Since the COVID’19 pandemic began, a lot of rumors about how to sanitize yourself and your surroundings have been hovering in the air, causing further panic in the public. The Cleveland Clinic and other health authorities are trying their best to wave off health illiteracy and aware people of medical knowledge.
Many people, due to lack of confidence and embarrassment, fail to convey their health problems, which usually results in an increased risk of infections. Michael S. Wolf, a supervisor at the Center for Applied Health Research on Aging at the Feinberg School of Medicine at Northwestern University, asserts that one out of five people faces difficulty in understanding medical information.
Peak Observed During the Pandemic
Michigan library has called out to stop microwaving the books, as it would not kill the virus after they saw burned and discolored pages of the returned books. That’s not all; the Cleveland Clinic had to issue a public message when several recipes for alcohol sanitizer started circulating on social media.
Then, the misuse of bleach caused another announcement to poison control centers. The Centers for Disease Control and Prevention strictly warned the public not to drink bleach or use it for rinsing food.
The fear of getting infected with the virus has spread out the already existing health illiteracy in the country. The half-truth and fake health statements in public are a major cause of it in this health emergency.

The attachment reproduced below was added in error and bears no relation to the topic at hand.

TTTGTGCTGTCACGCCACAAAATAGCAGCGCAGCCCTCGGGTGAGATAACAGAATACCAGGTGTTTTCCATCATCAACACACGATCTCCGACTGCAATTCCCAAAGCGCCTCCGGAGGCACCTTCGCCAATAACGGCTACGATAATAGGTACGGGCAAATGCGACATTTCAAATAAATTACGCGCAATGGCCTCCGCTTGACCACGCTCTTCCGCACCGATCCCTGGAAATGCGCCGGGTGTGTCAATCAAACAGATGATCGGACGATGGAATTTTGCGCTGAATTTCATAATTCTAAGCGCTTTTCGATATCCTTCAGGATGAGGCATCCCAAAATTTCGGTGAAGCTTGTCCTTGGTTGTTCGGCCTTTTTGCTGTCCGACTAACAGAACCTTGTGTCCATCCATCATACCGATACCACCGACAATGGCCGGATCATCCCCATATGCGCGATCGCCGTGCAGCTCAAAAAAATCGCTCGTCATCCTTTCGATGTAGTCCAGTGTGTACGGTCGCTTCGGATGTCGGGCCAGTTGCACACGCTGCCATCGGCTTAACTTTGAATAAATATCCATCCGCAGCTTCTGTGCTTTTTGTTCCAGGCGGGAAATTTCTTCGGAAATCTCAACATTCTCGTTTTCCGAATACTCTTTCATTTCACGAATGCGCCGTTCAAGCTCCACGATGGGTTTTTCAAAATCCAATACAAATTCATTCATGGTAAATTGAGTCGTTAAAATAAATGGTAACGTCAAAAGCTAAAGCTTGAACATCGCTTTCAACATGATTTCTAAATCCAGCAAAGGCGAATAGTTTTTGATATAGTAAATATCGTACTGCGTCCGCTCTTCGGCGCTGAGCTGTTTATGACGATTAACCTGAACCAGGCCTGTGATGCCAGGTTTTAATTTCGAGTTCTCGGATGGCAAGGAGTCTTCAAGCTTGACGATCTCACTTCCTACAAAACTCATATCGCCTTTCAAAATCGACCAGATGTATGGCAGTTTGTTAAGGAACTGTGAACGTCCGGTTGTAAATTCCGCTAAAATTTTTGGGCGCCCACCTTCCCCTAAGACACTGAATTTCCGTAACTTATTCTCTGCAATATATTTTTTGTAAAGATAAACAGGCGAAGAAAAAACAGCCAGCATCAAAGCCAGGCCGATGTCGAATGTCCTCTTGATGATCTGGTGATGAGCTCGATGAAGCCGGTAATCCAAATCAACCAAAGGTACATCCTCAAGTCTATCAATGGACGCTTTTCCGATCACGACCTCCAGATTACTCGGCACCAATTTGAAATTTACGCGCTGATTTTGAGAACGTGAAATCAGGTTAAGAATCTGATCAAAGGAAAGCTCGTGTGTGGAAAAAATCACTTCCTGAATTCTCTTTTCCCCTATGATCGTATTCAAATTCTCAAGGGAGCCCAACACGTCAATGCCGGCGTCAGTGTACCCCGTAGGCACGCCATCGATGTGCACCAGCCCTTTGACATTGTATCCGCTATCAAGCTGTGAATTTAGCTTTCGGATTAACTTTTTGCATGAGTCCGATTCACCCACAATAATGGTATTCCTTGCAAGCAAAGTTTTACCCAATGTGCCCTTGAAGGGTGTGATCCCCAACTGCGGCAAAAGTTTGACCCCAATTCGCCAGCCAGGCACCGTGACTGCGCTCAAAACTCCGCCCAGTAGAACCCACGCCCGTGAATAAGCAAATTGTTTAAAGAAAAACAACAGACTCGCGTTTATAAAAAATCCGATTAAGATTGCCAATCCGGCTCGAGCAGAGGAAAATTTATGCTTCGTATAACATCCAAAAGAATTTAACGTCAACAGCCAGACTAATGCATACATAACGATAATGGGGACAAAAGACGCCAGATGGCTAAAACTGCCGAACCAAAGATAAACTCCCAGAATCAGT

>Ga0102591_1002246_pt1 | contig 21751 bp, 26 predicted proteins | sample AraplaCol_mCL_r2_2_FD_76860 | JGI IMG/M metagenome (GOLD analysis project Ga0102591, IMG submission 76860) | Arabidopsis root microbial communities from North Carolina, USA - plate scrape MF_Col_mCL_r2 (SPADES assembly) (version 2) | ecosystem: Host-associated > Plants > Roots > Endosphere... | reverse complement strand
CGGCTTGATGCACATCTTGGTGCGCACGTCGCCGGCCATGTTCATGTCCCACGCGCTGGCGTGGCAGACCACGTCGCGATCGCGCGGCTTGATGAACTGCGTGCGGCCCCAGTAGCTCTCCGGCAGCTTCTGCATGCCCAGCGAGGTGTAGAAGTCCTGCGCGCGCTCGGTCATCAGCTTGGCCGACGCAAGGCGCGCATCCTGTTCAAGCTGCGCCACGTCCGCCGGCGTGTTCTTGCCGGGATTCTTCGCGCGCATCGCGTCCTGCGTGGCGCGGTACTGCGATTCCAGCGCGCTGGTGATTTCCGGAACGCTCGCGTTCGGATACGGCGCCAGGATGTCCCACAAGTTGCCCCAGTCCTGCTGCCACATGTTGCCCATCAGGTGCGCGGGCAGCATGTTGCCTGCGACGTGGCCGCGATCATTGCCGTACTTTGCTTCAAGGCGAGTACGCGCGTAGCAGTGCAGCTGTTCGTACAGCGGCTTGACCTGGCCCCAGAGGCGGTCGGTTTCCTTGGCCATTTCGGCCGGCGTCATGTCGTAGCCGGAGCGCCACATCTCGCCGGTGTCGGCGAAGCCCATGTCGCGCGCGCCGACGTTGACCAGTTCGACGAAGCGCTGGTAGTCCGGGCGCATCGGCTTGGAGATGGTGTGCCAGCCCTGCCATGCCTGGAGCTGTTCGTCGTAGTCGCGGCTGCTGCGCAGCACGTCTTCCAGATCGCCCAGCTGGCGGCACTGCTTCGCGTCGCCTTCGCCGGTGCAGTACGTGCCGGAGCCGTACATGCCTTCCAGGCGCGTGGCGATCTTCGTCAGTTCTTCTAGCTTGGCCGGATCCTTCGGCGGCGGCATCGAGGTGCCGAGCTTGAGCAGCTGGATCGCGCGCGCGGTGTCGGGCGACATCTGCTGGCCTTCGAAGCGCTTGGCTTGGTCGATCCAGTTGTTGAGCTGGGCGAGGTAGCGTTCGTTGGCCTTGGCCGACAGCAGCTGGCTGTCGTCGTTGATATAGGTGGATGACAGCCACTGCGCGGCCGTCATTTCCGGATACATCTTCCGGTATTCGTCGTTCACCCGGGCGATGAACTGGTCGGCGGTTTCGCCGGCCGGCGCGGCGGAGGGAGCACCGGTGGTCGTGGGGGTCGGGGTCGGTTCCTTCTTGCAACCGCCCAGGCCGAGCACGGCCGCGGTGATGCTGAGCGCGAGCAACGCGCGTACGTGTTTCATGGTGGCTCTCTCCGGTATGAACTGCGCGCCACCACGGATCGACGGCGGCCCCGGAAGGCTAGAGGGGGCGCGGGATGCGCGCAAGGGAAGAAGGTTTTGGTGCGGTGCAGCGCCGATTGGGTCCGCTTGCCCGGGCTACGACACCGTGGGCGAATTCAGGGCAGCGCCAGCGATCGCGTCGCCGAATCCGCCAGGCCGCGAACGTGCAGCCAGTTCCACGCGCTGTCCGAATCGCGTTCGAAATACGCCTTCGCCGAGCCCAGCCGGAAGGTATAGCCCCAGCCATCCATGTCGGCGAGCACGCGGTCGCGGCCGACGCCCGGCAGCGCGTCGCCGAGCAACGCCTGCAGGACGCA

Wolf is also a founding director of the medical school’s Health Literacy and Learning Program. He highlights that in anxiety, it is very common to misunderstand instructions and believe in fake details. Where many people, due to embarrassment, do not accept that they have missed out on an important detail, some do not even realize it.
Jared W. Magnani, a cardiologist and associate professor of medicine at the University of Pittsburgh School of Medicine, explains, if someone is unable to get words like “immunocompromised” or “comorbidity,” they are missing out on information that could save their life.
Most of the people dying in COVID’19 is due to health illiteracy. It is commonly found in the aged group, cultural minorities, people having low income and education, and ones using English as a second language.
Medical Challenges Due to Health Illiteracy
Magnani has patients who do not accept if they have high blood pressure as they claim to have a stress-free life. Some even show excitement in seeing positive on their test results. Wolf asserts that there is a need to follow the mindset of people.
Instead of writing on medications “Take two pills, twice daily”, for better understanding, it should have “Take two in the morning and two at bedtime”. Misinterpretation and lack of following of rules on the medication by graduates of high school was a surprise to Wolf.
Philadelphia internist Melissa G. Schiffman says she has to look after patient statements carefully to avoid misdiagnosis. For example, some people claim to have kidney pain when, in reality, they have pain due to strain. While some also feel embarrassed to complain about the testicle pain, and instead, complain about pain in their groin.
Schiffman asserts that he hears now and then people complaining about medications. They fear that would cause kidney pain and not realizing that the probability of getting side effects is quite low. Some patients having symptoms of heart attack do not want to go to the ER. It is because they consider COVID’19 to be more dangerous than it.
Health illiteracy is not related to a degree. It is about rightly questioning the doctor, understanding the risks of possible treatments, and the food label.